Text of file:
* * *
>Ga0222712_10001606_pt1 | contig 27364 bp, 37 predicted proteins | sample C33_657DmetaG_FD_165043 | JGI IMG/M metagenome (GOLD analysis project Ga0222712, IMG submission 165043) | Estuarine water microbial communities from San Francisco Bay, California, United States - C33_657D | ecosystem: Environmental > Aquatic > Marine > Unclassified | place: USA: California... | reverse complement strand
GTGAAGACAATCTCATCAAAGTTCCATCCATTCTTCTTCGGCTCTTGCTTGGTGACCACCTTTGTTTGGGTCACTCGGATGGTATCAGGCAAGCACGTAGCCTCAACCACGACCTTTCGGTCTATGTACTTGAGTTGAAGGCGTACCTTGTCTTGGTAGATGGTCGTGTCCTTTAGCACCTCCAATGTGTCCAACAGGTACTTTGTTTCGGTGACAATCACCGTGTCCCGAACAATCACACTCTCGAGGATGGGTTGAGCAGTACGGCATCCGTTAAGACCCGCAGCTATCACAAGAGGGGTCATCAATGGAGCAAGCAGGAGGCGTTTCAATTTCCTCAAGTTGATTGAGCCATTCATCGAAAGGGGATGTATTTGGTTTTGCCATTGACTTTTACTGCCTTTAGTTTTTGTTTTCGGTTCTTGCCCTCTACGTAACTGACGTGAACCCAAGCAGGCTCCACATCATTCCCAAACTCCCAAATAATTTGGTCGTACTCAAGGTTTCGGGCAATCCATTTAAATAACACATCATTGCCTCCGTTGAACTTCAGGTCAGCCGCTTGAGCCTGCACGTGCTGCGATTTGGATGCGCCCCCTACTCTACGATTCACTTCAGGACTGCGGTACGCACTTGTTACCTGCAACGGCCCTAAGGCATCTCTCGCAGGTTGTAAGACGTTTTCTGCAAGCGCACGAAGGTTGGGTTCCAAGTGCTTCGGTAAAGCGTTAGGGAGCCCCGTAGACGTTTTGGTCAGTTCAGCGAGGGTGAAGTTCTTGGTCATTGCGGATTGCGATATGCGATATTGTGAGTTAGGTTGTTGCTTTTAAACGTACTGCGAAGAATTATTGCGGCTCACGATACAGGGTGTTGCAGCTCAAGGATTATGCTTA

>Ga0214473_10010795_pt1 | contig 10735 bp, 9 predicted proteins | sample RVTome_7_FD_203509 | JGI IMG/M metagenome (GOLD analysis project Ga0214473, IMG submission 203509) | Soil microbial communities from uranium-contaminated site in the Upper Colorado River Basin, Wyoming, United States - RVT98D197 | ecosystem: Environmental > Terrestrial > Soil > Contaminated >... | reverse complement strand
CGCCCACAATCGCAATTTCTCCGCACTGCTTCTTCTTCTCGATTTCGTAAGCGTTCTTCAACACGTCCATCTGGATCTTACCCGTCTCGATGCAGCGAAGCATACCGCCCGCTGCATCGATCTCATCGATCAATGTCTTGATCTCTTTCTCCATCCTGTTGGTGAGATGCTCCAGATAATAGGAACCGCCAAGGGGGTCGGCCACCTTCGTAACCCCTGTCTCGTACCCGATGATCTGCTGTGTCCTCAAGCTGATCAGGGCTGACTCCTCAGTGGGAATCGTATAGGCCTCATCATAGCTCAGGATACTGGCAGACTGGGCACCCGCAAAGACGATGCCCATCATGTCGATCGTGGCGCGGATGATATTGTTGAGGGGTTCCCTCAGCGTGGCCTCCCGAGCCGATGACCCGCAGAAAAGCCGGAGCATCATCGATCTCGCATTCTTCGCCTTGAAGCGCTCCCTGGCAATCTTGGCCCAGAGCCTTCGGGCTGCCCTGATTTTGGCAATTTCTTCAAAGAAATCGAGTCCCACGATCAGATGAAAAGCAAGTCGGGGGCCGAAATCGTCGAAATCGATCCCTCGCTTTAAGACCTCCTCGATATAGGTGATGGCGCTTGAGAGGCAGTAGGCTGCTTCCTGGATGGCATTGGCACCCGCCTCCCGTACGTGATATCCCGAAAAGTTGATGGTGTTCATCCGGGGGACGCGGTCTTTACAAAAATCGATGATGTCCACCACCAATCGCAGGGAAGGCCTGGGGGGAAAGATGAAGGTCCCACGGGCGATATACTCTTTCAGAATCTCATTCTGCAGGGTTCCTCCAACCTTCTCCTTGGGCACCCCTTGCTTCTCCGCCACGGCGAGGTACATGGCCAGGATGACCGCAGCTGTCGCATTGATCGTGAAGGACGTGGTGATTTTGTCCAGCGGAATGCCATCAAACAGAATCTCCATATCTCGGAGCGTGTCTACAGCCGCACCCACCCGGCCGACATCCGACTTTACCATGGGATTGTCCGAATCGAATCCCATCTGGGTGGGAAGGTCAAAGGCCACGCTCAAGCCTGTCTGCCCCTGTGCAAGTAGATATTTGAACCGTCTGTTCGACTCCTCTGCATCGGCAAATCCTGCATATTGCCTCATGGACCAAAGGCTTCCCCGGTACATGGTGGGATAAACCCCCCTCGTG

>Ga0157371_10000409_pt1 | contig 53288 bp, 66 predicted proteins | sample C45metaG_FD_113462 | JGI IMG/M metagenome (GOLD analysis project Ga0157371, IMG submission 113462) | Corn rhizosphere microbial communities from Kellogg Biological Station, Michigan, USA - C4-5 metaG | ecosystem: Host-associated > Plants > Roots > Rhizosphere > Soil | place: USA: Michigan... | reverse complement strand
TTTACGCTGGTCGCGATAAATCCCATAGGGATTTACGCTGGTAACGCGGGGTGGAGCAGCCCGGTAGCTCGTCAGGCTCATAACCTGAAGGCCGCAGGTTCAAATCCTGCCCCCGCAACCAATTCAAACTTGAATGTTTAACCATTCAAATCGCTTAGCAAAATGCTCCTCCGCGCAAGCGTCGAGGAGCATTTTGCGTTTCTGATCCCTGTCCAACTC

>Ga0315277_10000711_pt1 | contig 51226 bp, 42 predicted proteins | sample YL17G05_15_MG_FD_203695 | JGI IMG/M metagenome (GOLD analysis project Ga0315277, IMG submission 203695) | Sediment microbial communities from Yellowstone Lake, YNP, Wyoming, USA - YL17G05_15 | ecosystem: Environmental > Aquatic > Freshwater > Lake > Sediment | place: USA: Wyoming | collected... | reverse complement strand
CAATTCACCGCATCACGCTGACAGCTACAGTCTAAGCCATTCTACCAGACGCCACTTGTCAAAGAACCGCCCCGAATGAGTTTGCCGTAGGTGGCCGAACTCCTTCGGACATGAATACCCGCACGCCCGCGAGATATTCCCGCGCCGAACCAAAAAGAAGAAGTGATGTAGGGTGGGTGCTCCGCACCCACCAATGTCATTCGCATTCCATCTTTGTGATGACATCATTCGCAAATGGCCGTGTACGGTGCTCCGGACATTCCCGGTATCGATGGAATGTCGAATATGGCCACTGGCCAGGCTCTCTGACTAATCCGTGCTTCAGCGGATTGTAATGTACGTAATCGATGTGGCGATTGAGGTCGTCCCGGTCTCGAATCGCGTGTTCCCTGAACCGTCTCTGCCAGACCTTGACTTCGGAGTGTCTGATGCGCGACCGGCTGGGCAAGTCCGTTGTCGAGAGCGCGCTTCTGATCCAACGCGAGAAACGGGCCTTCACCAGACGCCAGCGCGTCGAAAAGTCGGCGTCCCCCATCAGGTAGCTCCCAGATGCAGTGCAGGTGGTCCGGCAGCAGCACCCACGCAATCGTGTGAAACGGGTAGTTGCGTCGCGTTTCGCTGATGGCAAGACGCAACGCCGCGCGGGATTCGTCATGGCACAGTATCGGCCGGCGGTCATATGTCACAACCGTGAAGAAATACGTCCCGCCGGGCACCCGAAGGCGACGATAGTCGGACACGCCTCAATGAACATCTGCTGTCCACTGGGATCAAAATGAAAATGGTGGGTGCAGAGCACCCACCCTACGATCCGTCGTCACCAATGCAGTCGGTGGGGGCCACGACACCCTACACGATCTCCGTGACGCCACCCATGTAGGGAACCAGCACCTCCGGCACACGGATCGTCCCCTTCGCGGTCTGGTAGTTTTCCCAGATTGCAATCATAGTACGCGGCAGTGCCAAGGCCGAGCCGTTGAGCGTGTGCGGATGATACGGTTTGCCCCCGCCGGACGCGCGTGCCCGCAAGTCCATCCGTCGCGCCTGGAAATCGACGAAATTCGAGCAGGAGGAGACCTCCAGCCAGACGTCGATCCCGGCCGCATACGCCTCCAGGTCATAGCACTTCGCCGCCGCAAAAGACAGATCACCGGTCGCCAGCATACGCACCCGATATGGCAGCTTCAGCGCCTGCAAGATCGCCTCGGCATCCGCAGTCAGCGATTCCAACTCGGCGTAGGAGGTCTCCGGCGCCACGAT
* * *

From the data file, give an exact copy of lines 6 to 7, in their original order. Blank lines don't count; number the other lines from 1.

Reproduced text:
TTTACGCTGGTCGCGATAAATCCCATAGGGATTTACGCTGGTAACGCGGGGTGGAGCAGCCCGGTAGCTCGTCAGGCTCATAACCTGAAGGCCGCAGGTTCAAATCCTGCCCCCGCAACCAATTCAAACTTGAATGTTTAACCATTCAAATCGCTTAGCAAAATGCTCCTCCGCGCAAGCGTCGAGGAGCATTTTGCGTTTCTGATCCCTGTCCAACTC

>Ga0315277_10000711_pt1 | contig 51226 bp, 42 predicted proteins | sample YL17G05_15_MG_FD_203695 | JGI IMG/M metagenome (GOLD analysis project Ga0315277, IMG submission 203695) | Sediment microbial communities from Yellowstone Lake, YNP, Wyoming, USA - YL17G05_15 | ecosystem: Environmental > Aquatic > Freshwater > Lake > Sediment | place: USA: Wyoming | collected... | reverse complement strand